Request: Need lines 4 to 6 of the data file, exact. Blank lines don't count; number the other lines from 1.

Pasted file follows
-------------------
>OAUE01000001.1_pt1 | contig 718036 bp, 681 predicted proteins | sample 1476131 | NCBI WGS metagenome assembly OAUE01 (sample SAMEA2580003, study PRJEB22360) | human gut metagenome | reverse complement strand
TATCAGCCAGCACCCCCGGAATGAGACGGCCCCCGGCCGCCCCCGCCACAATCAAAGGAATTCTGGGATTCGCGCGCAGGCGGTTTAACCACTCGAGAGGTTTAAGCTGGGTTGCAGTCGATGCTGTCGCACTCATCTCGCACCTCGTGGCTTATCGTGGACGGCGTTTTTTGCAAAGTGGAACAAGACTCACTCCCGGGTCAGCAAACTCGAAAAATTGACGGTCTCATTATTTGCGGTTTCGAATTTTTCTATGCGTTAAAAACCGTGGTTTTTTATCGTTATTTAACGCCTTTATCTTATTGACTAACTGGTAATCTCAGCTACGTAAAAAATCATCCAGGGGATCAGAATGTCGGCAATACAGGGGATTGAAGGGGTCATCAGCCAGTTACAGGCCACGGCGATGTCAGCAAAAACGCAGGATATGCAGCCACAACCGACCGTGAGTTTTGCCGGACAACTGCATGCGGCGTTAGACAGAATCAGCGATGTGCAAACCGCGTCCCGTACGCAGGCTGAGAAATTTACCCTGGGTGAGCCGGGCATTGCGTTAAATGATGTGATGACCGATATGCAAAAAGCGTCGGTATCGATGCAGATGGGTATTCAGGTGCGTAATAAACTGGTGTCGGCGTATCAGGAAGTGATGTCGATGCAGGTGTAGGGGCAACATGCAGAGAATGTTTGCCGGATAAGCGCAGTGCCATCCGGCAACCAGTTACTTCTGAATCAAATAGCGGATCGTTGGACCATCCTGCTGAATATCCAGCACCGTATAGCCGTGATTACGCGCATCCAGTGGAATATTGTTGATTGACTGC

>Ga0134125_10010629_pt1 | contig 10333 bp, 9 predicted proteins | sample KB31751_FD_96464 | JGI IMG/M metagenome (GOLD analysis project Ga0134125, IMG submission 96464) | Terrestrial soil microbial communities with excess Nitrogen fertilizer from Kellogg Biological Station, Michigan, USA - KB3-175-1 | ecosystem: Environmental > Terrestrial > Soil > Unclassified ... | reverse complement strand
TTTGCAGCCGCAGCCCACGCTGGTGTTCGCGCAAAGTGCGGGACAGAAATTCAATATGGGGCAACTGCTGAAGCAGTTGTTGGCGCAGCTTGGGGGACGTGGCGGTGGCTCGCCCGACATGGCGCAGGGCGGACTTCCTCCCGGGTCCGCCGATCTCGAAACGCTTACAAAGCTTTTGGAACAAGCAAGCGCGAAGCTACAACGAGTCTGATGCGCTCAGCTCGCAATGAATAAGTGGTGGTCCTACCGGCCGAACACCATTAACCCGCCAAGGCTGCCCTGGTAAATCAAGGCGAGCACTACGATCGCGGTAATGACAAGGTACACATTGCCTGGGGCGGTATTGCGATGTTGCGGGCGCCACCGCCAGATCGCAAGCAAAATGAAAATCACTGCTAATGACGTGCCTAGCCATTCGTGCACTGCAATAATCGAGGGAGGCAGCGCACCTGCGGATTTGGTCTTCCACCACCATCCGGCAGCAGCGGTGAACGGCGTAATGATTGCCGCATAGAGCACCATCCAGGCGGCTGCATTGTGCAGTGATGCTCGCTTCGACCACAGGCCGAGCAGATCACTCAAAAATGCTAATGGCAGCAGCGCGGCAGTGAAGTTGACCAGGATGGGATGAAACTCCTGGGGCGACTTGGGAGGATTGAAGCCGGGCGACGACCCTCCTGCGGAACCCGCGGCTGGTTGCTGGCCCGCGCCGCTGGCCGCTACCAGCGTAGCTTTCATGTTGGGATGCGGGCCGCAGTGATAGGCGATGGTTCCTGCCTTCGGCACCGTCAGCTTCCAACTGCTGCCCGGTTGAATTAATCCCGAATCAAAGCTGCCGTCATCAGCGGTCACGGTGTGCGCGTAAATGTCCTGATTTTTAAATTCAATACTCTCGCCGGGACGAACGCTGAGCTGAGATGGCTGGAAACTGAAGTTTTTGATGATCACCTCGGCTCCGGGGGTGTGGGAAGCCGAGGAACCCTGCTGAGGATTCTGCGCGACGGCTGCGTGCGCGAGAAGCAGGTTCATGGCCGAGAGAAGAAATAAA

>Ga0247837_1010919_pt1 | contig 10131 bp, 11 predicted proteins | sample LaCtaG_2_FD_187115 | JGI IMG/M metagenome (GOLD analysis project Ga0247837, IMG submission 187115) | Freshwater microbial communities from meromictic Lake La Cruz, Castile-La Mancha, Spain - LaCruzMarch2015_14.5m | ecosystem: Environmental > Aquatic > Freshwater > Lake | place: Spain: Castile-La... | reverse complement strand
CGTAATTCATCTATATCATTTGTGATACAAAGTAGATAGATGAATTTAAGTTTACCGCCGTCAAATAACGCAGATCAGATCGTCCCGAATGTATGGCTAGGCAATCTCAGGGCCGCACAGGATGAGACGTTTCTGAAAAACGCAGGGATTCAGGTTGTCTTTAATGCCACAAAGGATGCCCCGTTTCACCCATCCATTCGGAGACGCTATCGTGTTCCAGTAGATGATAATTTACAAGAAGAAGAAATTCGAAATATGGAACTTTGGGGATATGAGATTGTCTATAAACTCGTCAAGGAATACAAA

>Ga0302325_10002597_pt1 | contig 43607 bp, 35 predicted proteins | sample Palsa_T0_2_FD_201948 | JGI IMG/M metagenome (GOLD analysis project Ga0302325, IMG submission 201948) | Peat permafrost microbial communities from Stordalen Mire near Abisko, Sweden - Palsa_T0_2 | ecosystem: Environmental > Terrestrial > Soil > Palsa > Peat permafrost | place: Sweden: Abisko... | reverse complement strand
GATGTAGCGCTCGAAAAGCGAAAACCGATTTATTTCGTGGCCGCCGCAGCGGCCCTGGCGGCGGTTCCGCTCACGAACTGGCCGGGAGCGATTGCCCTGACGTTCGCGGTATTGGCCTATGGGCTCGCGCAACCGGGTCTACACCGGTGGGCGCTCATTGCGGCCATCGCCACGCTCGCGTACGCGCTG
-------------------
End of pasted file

TTTGCAGCCGCAGCCCACGCTGGTGTTCGCGCAAAGTGCGGGACAGAAATTCAATATGGGGCAACTGCTGAAGCAGTTGTTGGCGCAGCTTGGGGGACGTGGCGGTGGCTCGCCCGACATGGCGCAGGGCGGACTTCCTCCCGGGTCCGCCGATCTCGAAACGCTTACAAAGCTTTTGGAACAAGCAAGCGCGAAGCTACAACGAGTCTGATGCGCTCAGCTCGCAATGAATAAGTGGTGGTCCTACCGGCCGAACACCATTAACCCGCCAAGGCTGCCCTGGTAAATCAAGGCGAGCACTACGATCGCGGTAATGACAAGGTACACATTGCCTGGGGCGGTATTGCGATGTTGCGGGCGCCACCGCCAGATCGCAAGCAAAATGAAAATCACTGCTAATGACGTGCCTAGCCATTCGTGCACTGCAATAATCGAGGGAGGCAGCGCACCTGCGGATTTGGTCTTCCACCACCATCCGGCAGCAGCGGTGAACGGCGTAATGATTGCCGCATAGAGCACCATCCAGGCGGCTGCATTGTGCAGTGATGCTCGCTTCGACCACAGGCCGAGCAGATCACTCAAAAATGCTAATGGCAGCAGCGCGGCAGTGAAGTTGACCAGGATGGGATGAAACTCCTGGGGCGACTTGGGAGGATTGAAGCCGGGCGACGACCCTCCTGCGGAACCCGCGGCTGGTTGCTGGCCCGCGCCGCTGGCCGCTACCAGCGTAGCTTTCATGTTGGGATGCGGGCCGCAGTGATAGGCGATGGTTCCTGCCTTCGGCACCGTCAGCTTCCAACTGCTGCCCGGTTGAATTAATCCCGAATCAAAGCTGCCGTCATCAGCGGTCACGGTGTGCGCGTAAATGTCCTGATTTTTAAATTCAATACTCTCGCCGGGACGAACGCTGAGCTGAGATGGCTGGAAACTGAAGTTTTTGATGATCACCTCGGCTCCGGGGGTGTGGGAAGCCGAGGAACCCTGCTGAGGATTCTGCGCGACGGCTGCGTGCGCGAGAAGCAGGTTCATGGCCGAGAGAAGAAATAAA

>Ga0247837_1010919_pt1 | contig 10131 bp, 11 predicted proteins | sample LaCtaG_2_FD_187115 | JGI IMG/M metagenome (GOLD analysis project Ga0247837, IMG submission 187115) | Freshwater microbial communities from meromictic Lake La Cruz, Castile-La Mancha, Spain - LaCruzMarch2015_14.5m | ecosystem: Environmental > Aquatic > Freshwater > Lake | place: Spain: Castile-La... | reverse complement strand
CGTAATTCATCTATATCATTTGTGATACAAAGTAGATAGATGAATTTAAGTTTACCGCCGTCAAATAACGCAGATCAGATCGTCCCGAATGTATGGCTAGGCAATCTCAGGGCCGCACAGGATGAGACGTTTCTGAAAAACGCAGGGATTCAGGTTGTCTTTAATGCCACAAAGGATGCCCCGTTTCACCCATCCATTCGGAGACGCTATCGTGTTCCAGTAGATGATAATTTACAAGAAGAAGAAATTCGAAATATGGAACTTTGGGGATATGAGATTGTCTATAAACTCGTCAAGGAATACAAA